According to economists, the average Cuban family needs 112 US dollars to cover basic nutritional needs (Gonzalez 2019). In addition, available produce changes every day, making Cuban citizens incognizant of available products until they visit produce markets. This further necessitates creativity and ingenuity regarding improvising traditional recipes on a whim. Of course, this necessary creativity regarding food preparation creates stressful situations when it comes to feeding families. The difficulty in obtaining desired food and ongoing food insecurity on the island enables a limited notion of food due to lack of options and repetitive ingredients (Alfonso 2012, pp. 190). This perception of food that causes stress, anxiety, and sadness also promotes a view that food only has nutritional value rather than cultural and social value.
However, even with uncertainty and scarcity surrounding food in Cuba, a new gastronomic boom is occurring in Cuba in the face of rampant hunger, with many making small businesses serving the needs of not only tourists but their communities as well. In recent years, businesses that feed communities like paladares are encouraged in Cuba’s economy to fulfill a nutritional demand and they are even subsidized as well. These paladares are run out of people’s homes and are kept running by government support (Tan 2015).
Another interesting phenomenon is the existence of state-controlled beef. Yes, you read that right. Beef in Cuba is unavailable for citizens to purchase and cows are state-controlled property. If one is caught obtaining beef illegally, they will face the harsh punishment of incarceration, which many commit suicide to avoid (Gollner 2014). This inaccessibility to beef, a vital meat in traditional Cuban recipes, makes meals like ropa vieja impossible to make. Instead, Cubans opt to make it with pork or lamb, as beef is only imported to tourist hotels (Severson 2016).
Given that the current food supply insecurity persists in Cuba, promoting “essentialist” views on consuming food and creating a stressful culinary and nutritional environment for Cubans, the way Cubans perceive and consume food has considerably changed. Instead of meal consumption being a unifying and sacred action, meal consumption has now become a stressful part of Cubans lives. With barriers like beef bans, food supply insecurity, and small government pensions, could it be possible that Cuba’s culinary culture fades away?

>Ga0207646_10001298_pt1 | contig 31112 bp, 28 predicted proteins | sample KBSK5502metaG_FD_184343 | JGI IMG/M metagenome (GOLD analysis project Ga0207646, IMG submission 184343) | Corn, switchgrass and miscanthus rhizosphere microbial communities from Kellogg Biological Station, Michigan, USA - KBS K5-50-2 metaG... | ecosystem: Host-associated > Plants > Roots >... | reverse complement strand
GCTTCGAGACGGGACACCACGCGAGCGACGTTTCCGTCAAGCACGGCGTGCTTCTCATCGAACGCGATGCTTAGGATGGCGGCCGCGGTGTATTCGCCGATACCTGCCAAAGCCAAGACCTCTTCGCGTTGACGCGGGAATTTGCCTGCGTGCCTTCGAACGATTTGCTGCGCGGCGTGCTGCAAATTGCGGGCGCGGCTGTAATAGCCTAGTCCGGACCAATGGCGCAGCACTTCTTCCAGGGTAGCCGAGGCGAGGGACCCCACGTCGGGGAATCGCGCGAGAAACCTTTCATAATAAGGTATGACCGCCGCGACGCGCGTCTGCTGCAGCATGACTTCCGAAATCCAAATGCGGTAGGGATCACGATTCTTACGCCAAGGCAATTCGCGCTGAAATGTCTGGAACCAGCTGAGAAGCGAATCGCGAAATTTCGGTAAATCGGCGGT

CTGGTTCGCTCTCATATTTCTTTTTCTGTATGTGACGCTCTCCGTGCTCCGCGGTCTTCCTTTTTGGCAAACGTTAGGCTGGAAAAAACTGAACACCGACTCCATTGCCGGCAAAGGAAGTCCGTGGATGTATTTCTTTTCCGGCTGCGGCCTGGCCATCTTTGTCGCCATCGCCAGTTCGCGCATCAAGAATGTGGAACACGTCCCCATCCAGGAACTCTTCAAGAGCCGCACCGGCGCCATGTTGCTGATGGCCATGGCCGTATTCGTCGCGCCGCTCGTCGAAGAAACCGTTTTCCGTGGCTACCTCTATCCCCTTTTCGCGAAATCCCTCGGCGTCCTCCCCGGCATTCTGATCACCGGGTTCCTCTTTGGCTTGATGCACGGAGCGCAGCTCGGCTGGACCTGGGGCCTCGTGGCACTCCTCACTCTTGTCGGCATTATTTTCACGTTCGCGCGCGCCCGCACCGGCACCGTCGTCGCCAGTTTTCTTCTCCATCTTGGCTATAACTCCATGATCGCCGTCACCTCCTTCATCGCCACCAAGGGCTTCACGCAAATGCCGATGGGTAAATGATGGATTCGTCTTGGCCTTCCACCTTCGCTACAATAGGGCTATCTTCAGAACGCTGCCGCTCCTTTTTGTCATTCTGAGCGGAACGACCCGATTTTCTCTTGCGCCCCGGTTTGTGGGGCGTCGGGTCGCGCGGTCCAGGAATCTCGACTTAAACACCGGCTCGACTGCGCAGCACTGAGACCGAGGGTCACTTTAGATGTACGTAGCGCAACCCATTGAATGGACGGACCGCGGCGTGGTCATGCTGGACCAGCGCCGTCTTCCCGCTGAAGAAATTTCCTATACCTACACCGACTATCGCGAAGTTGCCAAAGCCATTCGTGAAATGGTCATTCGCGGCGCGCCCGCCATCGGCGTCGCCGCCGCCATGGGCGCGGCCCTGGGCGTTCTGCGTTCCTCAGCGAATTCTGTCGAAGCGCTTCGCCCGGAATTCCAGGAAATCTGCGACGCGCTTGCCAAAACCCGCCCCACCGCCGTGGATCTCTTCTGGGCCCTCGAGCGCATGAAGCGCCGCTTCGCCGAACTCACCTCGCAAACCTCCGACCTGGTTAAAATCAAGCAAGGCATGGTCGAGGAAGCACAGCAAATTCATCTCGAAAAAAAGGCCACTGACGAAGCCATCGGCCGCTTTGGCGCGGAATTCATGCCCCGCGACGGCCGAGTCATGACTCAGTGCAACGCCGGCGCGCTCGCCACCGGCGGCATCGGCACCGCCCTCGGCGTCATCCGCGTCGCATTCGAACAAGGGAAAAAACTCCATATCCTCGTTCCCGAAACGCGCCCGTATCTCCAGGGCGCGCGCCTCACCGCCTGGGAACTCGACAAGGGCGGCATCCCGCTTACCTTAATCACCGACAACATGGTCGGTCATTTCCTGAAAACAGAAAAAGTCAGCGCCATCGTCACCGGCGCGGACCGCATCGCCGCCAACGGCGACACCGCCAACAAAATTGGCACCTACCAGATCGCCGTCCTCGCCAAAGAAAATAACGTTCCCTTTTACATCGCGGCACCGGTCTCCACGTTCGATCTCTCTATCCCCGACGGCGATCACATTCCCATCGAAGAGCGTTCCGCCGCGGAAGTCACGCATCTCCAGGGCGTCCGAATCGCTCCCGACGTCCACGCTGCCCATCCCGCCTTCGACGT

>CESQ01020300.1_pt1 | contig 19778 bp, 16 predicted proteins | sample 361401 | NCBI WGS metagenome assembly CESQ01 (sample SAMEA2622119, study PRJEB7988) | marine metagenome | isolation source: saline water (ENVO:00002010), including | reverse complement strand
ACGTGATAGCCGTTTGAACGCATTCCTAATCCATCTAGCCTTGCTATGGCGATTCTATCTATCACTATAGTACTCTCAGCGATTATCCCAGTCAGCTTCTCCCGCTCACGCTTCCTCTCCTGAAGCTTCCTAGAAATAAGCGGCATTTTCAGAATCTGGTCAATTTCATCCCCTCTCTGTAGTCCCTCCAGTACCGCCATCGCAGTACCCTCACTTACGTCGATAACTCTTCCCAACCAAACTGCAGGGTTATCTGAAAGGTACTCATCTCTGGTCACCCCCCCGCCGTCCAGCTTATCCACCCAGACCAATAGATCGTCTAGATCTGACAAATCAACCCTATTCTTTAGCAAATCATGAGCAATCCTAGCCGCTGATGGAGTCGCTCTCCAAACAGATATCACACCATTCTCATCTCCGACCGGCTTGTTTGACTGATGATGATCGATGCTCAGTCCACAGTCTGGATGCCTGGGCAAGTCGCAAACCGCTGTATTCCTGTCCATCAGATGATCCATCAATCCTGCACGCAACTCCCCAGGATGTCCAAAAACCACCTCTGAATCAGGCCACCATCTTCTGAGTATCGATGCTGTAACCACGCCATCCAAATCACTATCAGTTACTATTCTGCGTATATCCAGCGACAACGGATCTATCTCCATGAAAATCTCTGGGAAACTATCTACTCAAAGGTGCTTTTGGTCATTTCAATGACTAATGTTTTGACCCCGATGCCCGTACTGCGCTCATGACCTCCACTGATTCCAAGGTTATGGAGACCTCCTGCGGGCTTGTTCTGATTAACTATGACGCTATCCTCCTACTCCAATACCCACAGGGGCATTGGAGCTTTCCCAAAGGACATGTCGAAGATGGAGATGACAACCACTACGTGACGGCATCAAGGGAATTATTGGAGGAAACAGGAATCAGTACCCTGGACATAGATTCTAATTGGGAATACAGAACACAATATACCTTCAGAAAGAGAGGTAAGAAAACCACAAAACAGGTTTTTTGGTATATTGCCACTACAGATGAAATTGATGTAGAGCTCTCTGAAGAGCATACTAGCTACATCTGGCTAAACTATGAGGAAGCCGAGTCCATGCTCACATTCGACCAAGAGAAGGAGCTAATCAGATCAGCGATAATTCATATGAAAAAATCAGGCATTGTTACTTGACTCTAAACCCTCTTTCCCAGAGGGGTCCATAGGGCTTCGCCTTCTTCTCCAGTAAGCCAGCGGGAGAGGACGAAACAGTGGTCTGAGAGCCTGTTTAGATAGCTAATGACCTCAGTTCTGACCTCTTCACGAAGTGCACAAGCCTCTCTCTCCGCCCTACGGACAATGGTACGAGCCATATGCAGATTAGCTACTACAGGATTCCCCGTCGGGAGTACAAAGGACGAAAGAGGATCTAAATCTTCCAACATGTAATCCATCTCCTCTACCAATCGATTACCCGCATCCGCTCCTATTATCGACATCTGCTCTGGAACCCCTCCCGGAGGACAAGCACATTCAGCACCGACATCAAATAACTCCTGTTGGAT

Mass Cuban immigration to the United States began after Castro’s coup d’état in 1959 that destroyed American relations with Cuba, with most Cuban exiles settling in Miami, Florida. Essentially, Cubans were offered a chance to immigrate to the United States before socio-economic conditions worsened. The implementation of the Cuban Adjustment Act of 1966 opened the door to around 1 million Cubans to integrate into the United States by offering them permanent residency and resources to adjust to life in the United States in the 1960s (Immigration and Ethnic History Society 2019). Later on, more Cuban immigrants moved to the United States in the Freedom Flights of the 1970s, the Mariel Boatlift of the 1980s, and in the Special Period of the 1990s that pushed many Cubans to America in hopes of opportunities and better socioeconomic conditions (PBS American Experience, n.d.).
While the future of Cuban gastronomy seems bleak in the geographically and socio-politically isolated vacuum of Cuba, Cuban gastronomy has found its roots elsewhere. In the Cuban colony of Miami, Florida, Cuban gastronomy is revitalized by Cuban restaurants like the famous Versailles Restaurant in Miami.
With no existing food shortages or government-controlled food items, Cuban immigrants were able to express and reinforce their national identity by making traditional recipes without the need to adapt or improvise with different ingredients. From this, attitudes and behaviors surrounding the process of making Cuban cuisine shifted previously held notions of national food, with the process of food production and consumption becoming enjoyable, sacred, and bond-strengthening. Cooking and sharing traditional Cuban meals in this sense promotes a sense of national belonging and identity formation, reflecting the cultural uniformity and collectiveness of Cuban culture (Paponnet-Cantat 2003 pp. 11; Alfonso 2012, pp.193).
An interesting case study of a successful revitalization of Cuban cuisine can be found at 3555 SW Eighth St., Miami, Florida, in the cozy, little Cuban metropolis called Little Havana. This place houses the famous Versailles restaurant, home of the most famous Cuban restaurant in America. Since its creation in 1971, the restaurant and many others alike have promoted a culture of coming together to enjoy Cuban traditions like enjoying a cafecito with friends and family at a table or la ventanita (coffee shop with a walk-up ordering window) (Santiago 2011). Versailles has also been a meeting point for political candidates and Cuban exiles to discuss pressing socio-political issues. Versailles is a crucial element of the Cuban American community and is a source of cultural and social capital in Miami, representing and embracing the abundance of pre-Revolution Cuban culture and the successful enterprise of hard-working, innovative Cubans (Versailles, n.d.).
It can be said that food is vital in communicating a culture’s history, values, and politics. Now that we have traced Cuba’s food history, we can see that Cuba’s gastronomy has stood the test of time, and despite the challenges Cuban citizens have faced in trying to recreate traditional recipes, improvisation and ingenuity have led to gastronomic innovation. In Cuban American communities like Miami, Florida, Cuban restaurants not only leave an imprint on local cuisine but look to their precedents to recreate culturally significant recipes.